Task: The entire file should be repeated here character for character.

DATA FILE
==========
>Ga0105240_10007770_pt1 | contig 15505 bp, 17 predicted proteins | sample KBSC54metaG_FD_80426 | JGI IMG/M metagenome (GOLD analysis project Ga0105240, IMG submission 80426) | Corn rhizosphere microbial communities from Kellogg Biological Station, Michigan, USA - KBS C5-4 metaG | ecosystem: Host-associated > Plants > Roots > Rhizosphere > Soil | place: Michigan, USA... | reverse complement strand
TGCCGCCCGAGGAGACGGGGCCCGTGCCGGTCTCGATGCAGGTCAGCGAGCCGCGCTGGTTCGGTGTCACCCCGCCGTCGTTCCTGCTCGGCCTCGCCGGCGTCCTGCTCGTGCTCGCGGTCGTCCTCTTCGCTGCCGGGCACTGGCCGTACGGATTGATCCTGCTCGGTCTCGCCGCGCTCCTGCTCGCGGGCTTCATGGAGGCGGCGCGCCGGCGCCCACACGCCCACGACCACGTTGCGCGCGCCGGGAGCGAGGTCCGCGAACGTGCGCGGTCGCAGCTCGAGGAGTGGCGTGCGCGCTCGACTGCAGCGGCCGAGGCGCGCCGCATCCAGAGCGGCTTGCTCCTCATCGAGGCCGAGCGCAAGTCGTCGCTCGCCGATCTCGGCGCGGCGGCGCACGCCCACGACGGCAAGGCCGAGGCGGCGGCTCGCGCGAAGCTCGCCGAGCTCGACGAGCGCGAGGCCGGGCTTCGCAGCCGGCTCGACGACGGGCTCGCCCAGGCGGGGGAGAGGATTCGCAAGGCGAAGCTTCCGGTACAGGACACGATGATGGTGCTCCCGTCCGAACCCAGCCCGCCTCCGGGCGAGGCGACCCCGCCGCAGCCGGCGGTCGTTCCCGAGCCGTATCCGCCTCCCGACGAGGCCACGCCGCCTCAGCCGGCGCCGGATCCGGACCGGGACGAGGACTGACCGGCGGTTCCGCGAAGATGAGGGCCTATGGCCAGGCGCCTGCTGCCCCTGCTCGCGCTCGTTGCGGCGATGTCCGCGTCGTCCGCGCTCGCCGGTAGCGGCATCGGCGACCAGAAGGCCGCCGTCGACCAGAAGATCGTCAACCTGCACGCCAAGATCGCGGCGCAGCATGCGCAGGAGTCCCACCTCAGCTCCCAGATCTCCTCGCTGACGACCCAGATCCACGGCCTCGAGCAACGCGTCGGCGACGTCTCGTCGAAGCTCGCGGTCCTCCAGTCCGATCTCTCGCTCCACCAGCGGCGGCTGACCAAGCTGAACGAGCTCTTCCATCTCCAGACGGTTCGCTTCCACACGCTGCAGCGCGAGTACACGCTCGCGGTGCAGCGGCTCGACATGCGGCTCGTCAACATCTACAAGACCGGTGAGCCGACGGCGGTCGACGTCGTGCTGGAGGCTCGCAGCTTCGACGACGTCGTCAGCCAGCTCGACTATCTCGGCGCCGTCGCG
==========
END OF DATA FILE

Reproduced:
>Ga0105240_10007770_pt1 | contig 15505 bp, 17 predicted proteins | sample KBSC54metaG_FD_80426 | JGI IMG/M metagenome (GOLD analysis project Ga0105240, IMG submission 80426) | Corn rhizosphere microbial communities from Kellogg Biological Station, Michigan, USA - KBS C5-4 metaG | ecosystem: Host-associated > Plants > Roots > Rhizosphere > Soil | place: Michigan, USA... | reverse complement strand
TGCCGCCCGAGGAGACGGGGCCCGTGCCGGTCTCGATGCAGGTCAGCGAGCCGCGCTGGTTCGGTGTCACCCCGCCGTCGTTCCTGCTCGGCCTCGCCGGCGTCCTGCTCGTGCTCGCGGTCGTCCTCTTCGCTGCCGGGCACTGGCCGTACGGATTGATCCTGCTCGGTCTCGCCGCGCTCCTGCTCGCGGGCTTCATGGAGGCGGCGCGCCGGCGCCCACACGCCCACGACCACGTTGCGCGCGCCGGGAGCGAGGTCCGCGAACGTGCGCGGTCGCAGCTCGAGGAGTGGCGTGCGCGCTCGACTGCAGCGGCCGAGGCGCGCCGCATCCAGAGCGGCTTGCTCCTCATCGAGGCCGAGCGCAAGTCGTCGCTCGCCGATCTCGGCGCGGCGGCGCACGCCCACGACGGCAAGGCCGAGGCGGCGGCTCGCGCGAAGCTCGCCGAGCTCGACGAGCGCGAGGCCGGGCTTCGCAGCCGGCTCGACGACGGGCTCGCCCAGGCGGGGGAGAGGATTCGCAAGGCGAAGCTTCCGGTACAGGACACGATGATGGTGCTCCCGTCCGAACCCAGCCCGCCTCCGGGCGAGGCGACCCCGCCGCAGCCGGCGGTCGTTCCCGAGCCGTATCCGCCTCCCGACGAGGCCACGCCGCCTCAGCCGGCGCCGGATCCGGACCGGGACGAGGACTGACCGGCGGTTCCGCGAAGATGAGGGCCTATGGCCAGGCGCCTGCTGCCCCTGCTCGCGCTCGTTGCGGCGATGTCCGCGTCGTCCGCGCTCGCCGGTAGCGGCATCGGCGACCAGAAGGCCGCCGTCGACCAGAAGATCGTCAACCTGCACGCCAAGATCGCGGCGCAGCATGCGCAGGAGTCCCACCTCAGCTCCCAGATCTCCTCGCTGACGACCCAGATCCACGGCCTCGAGCAACGCGTCGGCGACGTCTCGTCGAAGCTCGCGGTCCTCCAGTCCGATCTCTCGCTCCACCAGCGGCGGCTGACCAAGCTGAACGAGCTCTTCCATCTCCAGACGGTTCGCTTCCACACGCTGCAGCGCGAGTACACGCTCGCGGTGCAGCGGCTCGACATGCGGCTCGTCAACATCTACAAGACCGGTGAGCCGACGGCGGTCGACGTCGTGCTGGAGGCTCGCAGCTTCGACGACGTCGTCAGCCAGCTCGACTATCTCGGCGCCGTCGCG